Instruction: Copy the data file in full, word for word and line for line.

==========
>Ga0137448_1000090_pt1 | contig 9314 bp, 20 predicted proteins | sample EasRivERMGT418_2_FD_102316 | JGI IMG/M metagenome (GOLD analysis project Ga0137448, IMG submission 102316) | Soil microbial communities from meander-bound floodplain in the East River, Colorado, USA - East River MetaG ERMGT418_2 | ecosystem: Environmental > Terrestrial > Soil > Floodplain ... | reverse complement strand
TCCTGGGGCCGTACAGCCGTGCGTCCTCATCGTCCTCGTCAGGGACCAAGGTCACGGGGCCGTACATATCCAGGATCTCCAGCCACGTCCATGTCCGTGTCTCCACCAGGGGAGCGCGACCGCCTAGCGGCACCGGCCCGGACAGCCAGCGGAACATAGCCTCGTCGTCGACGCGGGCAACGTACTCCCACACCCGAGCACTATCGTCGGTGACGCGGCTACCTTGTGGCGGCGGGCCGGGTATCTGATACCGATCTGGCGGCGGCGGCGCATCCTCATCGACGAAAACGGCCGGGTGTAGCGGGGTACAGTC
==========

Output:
>Ga0137448_1000090_pt1 | contig 9314 bp, 20 predicted proteins | sample EasRivERMGT418_2_FD_102316 | JGI IMG/M metagenome (GOLD analysis project Ga0137448, IMG submission 102316) | Soil microbial communities from meander-bound floodplain in the East River, Colorado, USA - East River MetaG ERMGT418_2 | ecosystem: Environmental > Terrestrial > Soil > Floodplain ... | reverse complement strand
TCCTGGGGCCGTACAGCCGTGCGTCCTCATCGTCCTCGTCAGGGACCAAGGTCACGGGGCCGTACATATCCAGGATCTCCAGCCACGTCCATGTCCGTGTCTCCACCAGGGGAGCGCGACCGCCTAGCGGCACCGGCCCGGACAGCCAGCGGAACATAGCCTCGTCGTCGACGCGGGCAACGTACTCCCACACCCGAGCACTATCGTCGGTGACGCGGCTACCTTGTGGCGGCGGGCCGGGTATCTGATACCGATCTGGCGGCGGCGGCGCATCCTCATCGACGAAAACGGCCGGGTGTAGCGGGGTACAGTC